Music Teacher magazine is the essential meeting point and resource for music education practitioners.

Whether you teach class music, or are a peripatetic/private instrumental teacher, Music Teacher will provide you with invaluable ideas for your teaching, with substantial online lesson materials and a range of practical features. Packed with reviews, news, comment and debate, as well as the latest jobs, professional development opportunities and fantastic special offers, Music Teacher is all you need to teach music.

Give the gift of a magazine this Christmas!

Teaching Materials 2015

British Music Education Yearbook

Music Pages
Music Teacher Guide about Music and Dyslexia

Latest News

New Principal for RCS

16 October 2013

Jeffrey Sharkey has just been appointed as the Royal Conservatoire of Scotland’s next principal. He will succeed John Wallace on his retirement in September 2014.

Pianist, composer and educator Jeffrey Sharkey has been the director of the Peabody Institute at the John Hopkins University in Baltimore since 2006. Previous appointments include dean of the Cleveland Institute of Music, director of music at the Purcell School and head of composition and academic music at Wells Cathedral School. Mr Sharkey is a graduate of the Manhattan School of Music, Yale University and the University of Cambridge.

Commenting on his appointment, Mr Sharkey said: ‘I have long admired the work and achievements of the Royal Conservatoire under the outstanding and creative leadership of John Wallace. I am excited to take forward the Royal Conservatoire’s innovative curriculum that prepares students across all disciplines for the rapidly changing arts world. The Royal Conservatoire has much to offer the country and the wider world, and I am delighted to be part of its exciting future.’

Competition that makes schools' wishes come true...

15 October 2013

Insurers Zurich Municipal have launched a nationwide competition for school students. 'The School We'd Like' is designed to encourage students and teachers to work together to come up with inspiring ideas to improve their school - with the winners offered funding to turn those ideas into reality.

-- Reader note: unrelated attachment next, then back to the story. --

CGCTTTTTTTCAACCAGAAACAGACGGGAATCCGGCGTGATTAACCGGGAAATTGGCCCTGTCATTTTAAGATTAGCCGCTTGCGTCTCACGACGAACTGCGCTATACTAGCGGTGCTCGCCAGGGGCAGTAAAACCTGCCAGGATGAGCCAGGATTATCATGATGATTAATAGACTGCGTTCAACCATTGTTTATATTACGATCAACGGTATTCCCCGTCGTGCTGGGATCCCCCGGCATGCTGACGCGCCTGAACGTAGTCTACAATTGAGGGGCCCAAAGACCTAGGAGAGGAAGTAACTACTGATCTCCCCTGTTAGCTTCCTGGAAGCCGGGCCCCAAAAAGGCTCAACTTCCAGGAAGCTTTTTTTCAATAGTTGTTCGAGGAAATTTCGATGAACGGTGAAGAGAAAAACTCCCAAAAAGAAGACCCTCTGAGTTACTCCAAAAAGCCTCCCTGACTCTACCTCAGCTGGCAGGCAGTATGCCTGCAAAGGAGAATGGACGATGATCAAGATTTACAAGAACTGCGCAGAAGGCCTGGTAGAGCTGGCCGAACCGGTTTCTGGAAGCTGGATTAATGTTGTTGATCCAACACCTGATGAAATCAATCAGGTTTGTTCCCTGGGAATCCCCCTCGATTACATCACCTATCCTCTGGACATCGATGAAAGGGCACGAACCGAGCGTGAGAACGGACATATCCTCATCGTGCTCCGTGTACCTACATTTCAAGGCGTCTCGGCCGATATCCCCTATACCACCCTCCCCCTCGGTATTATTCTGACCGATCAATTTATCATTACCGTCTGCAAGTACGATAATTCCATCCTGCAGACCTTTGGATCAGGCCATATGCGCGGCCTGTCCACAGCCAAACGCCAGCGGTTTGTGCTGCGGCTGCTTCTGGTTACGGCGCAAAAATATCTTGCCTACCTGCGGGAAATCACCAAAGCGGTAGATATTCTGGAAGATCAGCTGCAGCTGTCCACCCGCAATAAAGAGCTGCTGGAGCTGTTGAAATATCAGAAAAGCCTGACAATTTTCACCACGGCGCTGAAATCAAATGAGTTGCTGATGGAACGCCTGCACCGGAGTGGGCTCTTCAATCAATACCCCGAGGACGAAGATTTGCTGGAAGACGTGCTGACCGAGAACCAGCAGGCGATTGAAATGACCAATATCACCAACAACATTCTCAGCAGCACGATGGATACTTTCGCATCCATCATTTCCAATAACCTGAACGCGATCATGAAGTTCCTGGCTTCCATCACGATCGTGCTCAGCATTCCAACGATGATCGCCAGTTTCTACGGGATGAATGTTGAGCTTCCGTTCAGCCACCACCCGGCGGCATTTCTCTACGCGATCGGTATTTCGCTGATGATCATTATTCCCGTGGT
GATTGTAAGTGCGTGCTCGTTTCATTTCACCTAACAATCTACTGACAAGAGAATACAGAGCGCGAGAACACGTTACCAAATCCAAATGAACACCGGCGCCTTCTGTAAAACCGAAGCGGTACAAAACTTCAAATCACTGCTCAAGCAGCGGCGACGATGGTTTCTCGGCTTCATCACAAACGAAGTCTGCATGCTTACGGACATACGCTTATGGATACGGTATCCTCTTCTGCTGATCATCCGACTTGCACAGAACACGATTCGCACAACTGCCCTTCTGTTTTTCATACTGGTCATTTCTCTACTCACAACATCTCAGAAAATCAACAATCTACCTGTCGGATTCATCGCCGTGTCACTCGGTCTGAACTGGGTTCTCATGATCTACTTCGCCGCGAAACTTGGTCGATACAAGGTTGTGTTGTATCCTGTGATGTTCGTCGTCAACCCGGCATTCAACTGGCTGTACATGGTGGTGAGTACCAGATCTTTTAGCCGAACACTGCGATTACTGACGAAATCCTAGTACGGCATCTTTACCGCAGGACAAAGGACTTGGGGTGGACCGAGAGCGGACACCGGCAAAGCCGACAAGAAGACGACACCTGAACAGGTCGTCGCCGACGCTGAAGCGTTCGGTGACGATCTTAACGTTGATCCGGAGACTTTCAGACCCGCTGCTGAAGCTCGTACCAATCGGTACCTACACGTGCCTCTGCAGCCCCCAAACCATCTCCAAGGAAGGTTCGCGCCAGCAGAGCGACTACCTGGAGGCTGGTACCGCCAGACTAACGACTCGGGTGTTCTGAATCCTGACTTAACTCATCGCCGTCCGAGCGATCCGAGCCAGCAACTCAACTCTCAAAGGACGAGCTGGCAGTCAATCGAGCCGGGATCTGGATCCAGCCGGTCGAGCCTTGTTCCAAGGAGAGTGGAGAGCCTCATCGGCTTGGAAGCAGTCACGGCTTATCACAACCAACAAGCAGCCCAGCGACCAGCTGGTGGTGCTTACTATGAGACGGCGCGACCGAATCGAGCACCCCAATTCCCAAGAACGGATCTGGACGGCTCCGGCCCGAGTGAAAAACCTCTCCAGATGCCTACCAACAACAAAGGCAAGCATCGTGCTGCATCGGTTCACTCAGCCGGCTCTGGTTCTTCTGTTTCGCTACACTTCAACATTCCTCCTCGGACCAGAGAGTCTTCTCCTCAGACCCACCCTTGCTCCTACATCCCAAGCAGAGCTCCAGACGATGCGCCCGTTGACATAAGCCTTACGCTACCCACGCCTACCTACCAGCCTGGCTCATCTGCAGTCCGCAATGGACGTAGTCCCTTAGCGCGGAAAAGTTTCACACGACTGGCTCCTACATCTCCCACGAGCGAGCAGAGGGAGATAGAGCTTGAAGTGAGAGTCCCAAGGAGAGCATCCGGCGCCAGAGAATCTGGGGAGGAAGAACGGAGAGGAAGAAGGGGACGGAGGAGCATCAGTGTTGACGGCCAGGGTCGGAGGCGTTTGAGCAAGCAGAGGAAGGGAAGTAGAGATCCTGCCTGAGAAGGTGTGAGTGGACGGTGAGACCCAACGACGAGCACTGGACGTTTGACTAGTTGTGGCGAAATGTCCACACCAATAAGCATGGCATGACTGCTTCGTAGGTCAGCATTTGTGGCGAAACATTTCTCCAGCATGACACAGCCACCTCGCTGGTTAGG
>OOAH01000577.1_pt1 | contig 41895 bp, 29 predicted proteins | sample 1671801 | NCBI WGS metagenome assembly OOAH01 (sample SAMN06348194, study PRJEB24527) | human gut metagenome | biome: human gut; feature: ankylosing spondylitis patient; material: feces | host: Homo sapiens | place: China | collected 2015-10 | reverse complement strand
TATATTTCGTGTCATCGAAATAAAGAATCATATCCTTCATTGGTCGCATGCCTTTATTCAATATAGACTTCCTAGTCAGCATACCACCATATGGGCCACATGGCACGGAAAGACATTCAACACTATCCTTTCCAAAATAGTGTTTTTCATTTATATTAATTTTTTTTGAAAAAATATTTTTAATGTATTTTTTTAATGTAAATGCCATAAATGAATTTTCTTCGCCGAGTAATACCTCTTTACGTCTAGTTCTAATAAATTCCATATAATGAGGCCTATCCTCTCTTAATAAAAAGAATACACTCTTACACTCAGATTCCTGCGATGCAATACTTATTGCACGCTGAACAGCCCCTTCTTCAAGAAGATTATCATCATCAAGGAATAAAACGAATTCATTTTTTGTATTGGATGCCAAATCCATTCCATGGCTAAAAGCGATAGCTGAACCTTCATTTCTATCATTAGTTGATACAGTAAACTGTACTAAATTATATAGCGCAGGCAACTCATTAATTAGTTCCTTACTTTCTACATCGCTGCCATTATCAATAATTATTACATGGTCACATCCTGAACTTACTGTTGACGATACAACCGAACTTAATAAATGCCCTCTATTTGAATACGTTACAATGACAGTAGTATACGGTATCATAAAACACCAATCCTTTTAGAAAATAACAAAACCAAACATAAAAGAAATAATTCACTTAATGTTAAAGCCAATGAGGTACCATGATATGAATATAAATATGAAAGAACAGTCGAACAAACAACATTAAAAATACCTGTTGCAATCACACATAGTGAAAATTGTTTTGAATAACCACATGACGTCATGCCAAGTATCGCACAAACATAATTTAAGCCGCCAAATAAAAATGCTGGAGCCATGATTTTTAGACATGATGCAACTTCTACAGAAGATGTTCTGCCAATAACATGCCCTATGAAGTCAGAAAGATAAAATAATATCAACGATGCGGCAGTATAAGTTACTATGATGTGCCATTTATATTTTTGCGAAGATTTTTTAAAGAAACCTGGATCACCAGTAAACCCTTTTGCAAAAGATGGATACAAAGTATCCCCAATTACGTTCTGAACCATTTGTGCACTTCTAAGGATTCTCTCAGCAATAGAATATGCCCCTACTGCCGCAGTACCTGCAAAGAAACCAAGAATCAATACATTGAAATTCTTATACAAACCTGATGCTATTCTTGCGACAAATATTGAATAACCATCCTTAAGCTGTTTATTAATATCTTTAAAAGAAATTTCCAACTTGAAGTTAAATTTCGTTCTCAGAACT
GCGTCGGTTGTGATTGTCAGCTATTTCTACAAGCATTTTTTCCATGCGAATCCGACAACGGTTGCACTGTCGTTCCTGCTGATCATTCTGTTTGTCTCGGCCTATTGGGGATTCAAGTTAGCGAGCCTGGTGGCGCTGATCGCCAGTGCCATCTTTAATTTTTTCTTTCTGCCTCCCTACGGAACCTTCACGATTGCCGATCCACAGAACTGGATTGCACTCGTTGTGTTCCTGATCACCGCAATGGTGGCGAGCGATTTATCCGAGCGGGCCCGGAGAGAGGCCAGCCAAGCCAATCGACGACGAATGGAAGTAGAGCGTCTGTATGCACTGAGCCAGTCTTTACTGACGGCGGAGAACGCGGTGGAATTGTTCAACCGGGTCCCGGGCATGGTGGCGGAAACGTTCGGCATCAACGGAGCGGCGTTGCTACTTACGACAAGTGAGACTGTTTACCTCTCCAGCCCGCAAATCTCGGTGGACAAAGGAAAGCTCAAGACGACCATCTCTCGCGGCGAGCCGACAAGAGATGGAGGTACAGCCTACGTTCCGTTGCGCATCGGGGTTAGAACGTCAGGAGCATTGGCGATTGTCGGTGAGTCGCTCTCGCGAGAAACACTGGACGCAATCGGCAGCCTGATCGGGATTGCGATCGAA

Schools across Great Britain are invited to submit entries into one of the three available categories: primary schools, secondary schools, and special schools. £5,000 will be awarded to the winning school from each group. Any kind of suggestions are welcome, as long as they will have a positive impact on school life - for example, outdoor classrooms, multi-faith rooms, or internet cafes.

The winners of last year's inaugural competition have already implemented their students' ideas. Horniman Primary in London have reduced their school's energy bills by buying bicycles that generate electricity; Ifield Foundation Special School from Kent have converted wasteland into a workshop and wildlife area; and Salendine Nook High School in Huddersfield have revamped a run-down walkway into a graffiti mural.

'Teachers and pupils have some fantastic ideas about how to make their schools a better place in which to work and learn,' says Paul Tombs, head of education at Zurich Municipal. 'However, not all schools have sufficient funds to make the kinds of changes they would like. We also want to ensure that pupils themselves benefit from entering the awards, learning important skills like project management and collaborative working.'

The closing date for entries is 29 November 2013. Regional semi-finals will be held in Birmingham during January and February 2014, with finalists presenting to a panel of judges in March. For more details, including resource packs and school posters, visit the competition's website

Friday Afternoons with Britten

11 October 2013

The eagerly-awaited celebration for Benjamin Britten’s centenary is set to exceed expectations later this month. On Friday 22 November schools and music groups from every corner of the UK, as well as from Australia, Turkey, Singapore and the USA, will mark the composer’s centenary by performing his song cycle Friday Afternoons.